Davis v. United States

Annotate this Case

448 A.2d 242 (1982)

James Murphy DAVIS, Appellant, v. UNITED STATES, Appellee.

No. 80-946.

District of Columbia Court of Appeals.

Argued April 14, 1982.

Decided July 1, 1982.

*243 Sidney R. Bixler, Washington, D. C., appointed by the court, for appellant.

Gayle D. Hargrove, Asst. U. S. Atty., with whom Stanley S. Harris, U. S. Atty., John A. Terry, Michael W. Farrell, and A. Carlos Correa, Asst. U. S. Attys., Washington, D. C., were on the brief, for appellee.

Before KERN, PRYOR and BELSON, Associate Judges.


In this appeal, appellant challenges his conviction after a jury trial of one count of unlawful possession of marijuana, D.C.Code 1973, ยง 33-402. The sole issue we address is whether the trial court's instruction to the jury permitted the jury to find appellant guilty of possession of marijuana without a unanimous verdict as to which incident constituted unlawful possession.[1] We find the instruction to be erroneous and accordingly reverse the conviction.

According to the government's evidence, one morning in August 1979 appellant sold one packet of marijuana for $5.00 to a taxicab driver driving along a street in Northwest Washington. Two plainclothes police officers in an unmarked police car, which had pulled up alongside the cab, witnessed this transaction and identified appellant as the seller. One of the plainclothes officers, Detective Gonzales, walked over toward appellant, who had moved approximately 15 feet from the cab, and arrested him. Detective McNamara, the other plainclothes officer, walked over to the cab driver and seized the packet of marijuana that had been thrown into the cab. The police searched appellant and recovered four five dollar bills from his pants pockets. After handcuffing appellant's hands behind his back, the police put him into the back seat of a police vehicle and drove him to police headquarters. Detective McNamara testified that he observed Officer Burton recover another envelope of marijuana from the crack of the rear seat of the police vehicle as appellant was alighting from the car at police headquarters.

Testifying on his own behalf, appellant explained that he saw a man approach a taxicab after the cab driver made a gesture signifying that he wanted to buy a $5.00 packet of marijuana. Appellant explained that he approached the cab to give this person change. Appellant testified that the police searched him twice at that location, and drove him to another location to await a transport vehicle and searched him a third time before driving him to the precinct. He explained that because his hands were handcuffed behind his back as he sat in the police car, he could not have reached into his front or rear pockets.

Appellant contends that the trial court's instructions on unlawful possession of marijuana raised the possibility of a nonunanimous verdict. The jury must return a unanimous verdict pursuant to Super.Ct. Cr.R. 31(a) and the Sixth Amendment to the United States Constitution. Johnson v. United States, D.C.App., 398 A.2d 354, 369 (1979). "Because of the possibility of a nonunanimous verdict, when one charge encompasses two separate incidents, the judge must instruct the jury that if a guilty verdict is returned the jurors must be unanimous as to which incident or incidents they find the defendant guilty." Hack v. United States, D.C.App., 445 A.2d 634, at 641 citing Hawkins v. United States, D.C.App., 434 A.2d 446, 449 (1981).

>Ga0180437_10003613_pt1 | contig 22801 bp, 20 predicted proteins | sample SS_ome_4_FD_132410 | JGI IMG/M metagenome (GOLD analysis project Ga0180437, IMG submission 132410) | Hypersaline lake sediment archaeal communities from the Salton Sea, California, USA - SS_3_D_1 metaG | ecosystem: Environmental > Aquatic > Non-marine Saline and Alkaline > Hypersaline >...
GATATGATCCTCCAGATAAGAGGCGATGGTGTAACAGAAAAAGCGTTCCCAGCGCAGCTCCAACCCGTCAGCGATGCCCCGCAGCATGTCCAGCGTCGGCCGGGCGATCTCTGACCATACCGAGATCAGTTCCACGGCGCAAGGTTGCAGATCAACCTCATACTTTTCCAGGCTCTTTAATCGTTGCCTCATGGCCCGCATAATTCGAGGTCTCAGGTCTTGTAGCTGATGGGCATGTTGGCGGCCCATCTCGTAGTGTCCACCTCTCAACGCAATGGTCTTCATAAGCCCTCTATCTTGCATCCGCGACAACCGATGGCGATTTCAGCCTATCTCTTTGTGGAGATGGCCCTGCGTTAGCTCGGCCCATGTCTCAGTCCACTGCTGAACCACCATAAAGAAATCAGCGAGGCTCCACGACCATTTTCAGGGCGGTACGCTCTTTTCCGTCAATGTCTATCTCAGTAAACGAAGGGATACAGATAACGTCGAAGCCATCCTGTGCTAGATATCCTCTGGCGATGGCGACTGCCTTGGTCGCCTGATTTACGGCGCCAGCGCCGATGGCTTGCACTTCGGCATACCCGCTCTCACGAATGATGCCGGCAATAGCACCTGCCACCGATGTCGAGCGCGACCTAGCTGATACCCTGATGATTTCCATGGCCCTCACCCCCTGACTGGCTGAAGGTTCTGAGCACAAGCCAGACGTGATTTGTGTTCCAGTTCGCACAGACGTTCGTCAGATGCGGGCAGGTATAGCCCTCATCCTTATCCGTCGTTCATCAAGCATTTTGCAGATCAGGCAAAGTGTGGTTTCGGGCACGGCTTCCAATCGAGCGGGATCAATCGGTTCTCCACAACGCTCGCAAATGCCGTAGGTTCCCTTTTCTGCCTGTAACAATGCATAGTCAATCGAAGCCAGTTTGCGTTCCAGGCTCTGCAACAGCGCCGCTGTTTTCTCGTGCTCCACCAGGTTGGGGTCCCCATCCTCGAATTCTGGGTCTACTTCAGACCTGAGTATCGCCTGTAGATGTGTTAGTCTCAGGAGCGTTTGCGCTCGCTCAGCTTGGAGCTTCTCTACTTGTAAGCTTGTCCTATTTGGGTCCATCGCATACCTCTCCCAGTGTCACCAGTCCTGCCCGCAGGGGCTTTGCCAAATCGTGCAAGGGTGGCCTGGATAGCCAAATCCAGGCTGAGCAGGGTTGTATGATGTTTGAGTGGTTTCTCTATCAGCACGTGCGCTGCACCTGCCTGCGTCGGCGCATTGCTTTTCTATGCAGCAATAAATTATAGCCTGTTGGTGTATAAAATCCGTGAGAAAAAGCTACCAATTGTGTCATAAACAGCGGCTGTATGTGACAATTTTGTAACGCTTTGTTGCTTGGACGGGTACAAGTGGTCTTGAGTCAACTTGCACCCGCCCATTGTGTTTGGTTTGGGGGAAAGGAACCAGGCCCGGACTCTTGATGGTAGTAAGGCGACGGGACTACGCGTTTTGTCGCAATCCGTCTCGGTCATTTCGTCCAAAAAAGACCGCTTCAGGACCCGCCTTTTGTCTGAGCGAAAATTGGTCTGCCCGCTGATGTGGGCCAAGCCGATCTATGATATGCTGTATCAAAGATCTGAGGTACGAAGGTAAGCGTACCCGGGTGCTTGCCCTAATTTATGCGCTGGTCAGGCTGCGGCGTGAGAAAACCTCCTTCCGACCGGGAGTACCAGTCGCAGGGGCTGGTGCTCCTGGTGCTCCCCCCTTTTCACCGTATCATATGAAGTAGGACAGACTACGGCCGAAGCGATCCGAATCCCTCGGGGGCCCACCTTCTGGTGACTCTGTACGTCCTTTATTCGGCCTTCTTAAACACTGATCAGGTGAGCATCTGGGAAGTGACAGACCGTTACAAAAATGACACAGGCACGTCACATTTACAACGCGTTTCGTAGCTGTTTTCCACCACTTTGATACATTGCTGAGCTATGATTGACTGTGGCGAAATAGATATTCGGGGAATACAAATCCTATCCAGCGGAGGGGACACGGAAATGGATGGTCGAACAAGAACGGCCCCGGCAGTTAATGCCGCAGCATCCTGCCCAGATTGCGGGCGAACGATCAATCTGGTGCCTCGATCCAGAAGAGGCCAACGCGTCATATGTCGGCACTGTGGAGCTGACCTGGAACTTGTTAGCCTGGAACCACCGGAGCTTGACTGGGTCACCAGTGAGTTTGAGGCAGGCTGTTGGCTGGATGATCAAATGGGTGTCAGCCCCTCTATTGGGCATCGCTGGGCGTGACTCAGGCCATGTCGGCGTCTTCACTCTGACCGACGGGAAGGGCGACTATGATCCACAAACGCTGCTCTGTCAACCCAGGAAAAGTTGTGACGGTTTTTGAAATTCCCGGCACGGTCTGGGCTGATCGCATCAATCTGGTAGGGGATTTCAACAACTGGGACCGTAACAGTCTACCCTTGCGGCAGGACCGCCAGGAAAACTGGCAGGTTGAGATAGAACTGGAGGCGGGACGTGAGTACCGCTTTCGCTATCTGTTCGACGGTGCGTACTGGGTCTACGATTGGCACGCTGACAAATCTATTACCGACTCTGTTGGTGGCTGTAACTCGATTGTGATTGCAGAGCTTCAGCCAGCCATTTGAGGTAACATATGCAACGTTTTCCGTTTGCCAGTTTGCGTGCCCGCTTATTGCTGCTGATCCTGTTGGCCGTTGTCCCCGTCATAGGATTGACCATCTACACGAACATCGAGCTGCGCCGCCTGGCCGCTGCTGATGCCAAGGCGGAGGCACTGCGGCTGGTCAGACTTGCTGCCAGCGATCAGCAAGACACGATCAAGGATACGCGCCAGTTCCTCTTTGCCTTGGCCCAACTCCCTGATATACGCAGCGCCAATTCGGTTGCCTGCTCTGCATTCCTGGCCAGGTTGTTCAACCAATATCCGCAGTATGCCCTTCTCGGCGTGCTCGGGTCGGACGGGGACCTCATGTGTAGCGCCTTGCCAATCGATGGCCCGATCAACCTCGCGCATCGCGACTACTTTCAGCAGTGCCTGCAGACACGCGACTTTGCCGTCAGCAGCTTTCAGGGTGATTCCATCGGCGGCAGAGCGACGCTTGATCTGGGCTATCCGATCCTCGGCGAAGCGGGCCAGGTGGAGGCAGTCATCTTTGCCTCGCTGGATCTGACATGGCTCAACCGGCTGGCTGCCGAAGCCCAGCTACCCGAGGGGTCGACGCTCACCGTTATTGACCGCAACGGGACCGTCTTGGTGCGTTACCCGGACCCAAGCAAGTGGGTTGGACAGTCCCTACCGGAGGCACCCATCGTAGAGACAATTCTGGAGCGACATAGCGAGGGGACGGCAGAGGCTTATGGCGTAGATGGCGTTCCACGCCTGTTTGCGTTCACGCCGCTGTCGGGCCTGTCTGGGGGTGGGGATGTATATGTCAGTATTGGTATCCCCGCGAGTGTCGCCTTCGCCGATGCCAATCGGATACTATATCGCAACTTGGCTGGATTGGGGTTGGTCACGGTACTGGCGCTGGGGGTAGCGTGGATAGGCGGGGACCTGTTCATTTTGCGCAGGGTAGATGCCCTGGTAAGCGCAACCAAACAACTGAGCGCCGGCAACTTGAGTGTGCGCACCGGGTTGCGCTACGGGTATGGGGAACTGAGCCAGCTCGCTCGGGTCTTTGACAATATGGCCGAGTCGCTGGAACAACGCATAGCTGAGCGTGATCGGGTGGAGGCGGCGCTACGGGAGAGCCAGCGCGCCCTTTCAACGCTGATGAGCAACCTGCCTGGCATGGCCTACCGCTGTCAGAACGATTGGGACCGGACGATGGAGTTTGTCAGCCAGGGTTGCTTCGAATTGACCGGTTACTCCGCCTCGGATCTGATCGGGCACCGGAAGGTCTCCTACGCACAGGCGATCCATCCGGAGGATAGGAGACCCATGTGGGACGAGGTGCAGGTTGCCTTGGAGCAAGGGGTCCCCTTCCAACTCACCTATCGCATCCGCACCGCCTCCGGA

In his opening statement the prosecutor explained that the testimony would show that appellant dropped two packets of marijuana *244 in the front seat of the cab.[2] The prosecutor did not mention the other envelope of marijuana which Officer Burton recovered from the police car which transported appellant to police headquarters. The prosecutor's closing argument emphasized that the only concern of the jury was to decide who possessed the two envelopes of marijuana introduced as government exhibits: the one allegedly sold to the cab driver and the other found in the police transport vehicle. He then summarized the testimony of the police officers concerning recovery of both envelopes of marijuana.

Instructing the jury, the trial judge gave standard instructions on the elements of the offense of narcotics possession. He also stated that the jury verdict must be unanimous, but did not explain that the jurors had to agree unanimously on which incident or incidents constituted unlawful possession of marijuana. Neither party objected to this aspect of the instructions.

These instructions combined with the government's theory of the case created the possibility that some members of the jury could have concluded beyond a reasonable doubt that appellant possessed the marijuana recovered from the taxicab, but had reasonable doubts that he possessed the marijuana recovered from the police car, while other jurors could have concluded beyond a reasonable doubt that appellant possessed the marijuana recovered from the police car, but had reasonable doubts about the marijuana recovered from the taxicab. Because of the possibility of a nonunanimous verdict, we find the trial court's ambiguous instruction amounts to plain error[3] requiring reversal of the conviction.

Reversed and remanded.


[1] Appellant raises several other contentions which our holding today makes it unnecessary to reach.

[2] The evidence at trial established that the police recovered only one packet of marijuana from the cab.

[3] Because of appellant's failure to object to the erroneous instruction, we may notice it on appeal only if it constitutes plain error. Watts v. United States, D.C.App., 362 A.2d 706, 708-09 (1976) (en banc); Super.Ct.Cr.R. 52(b).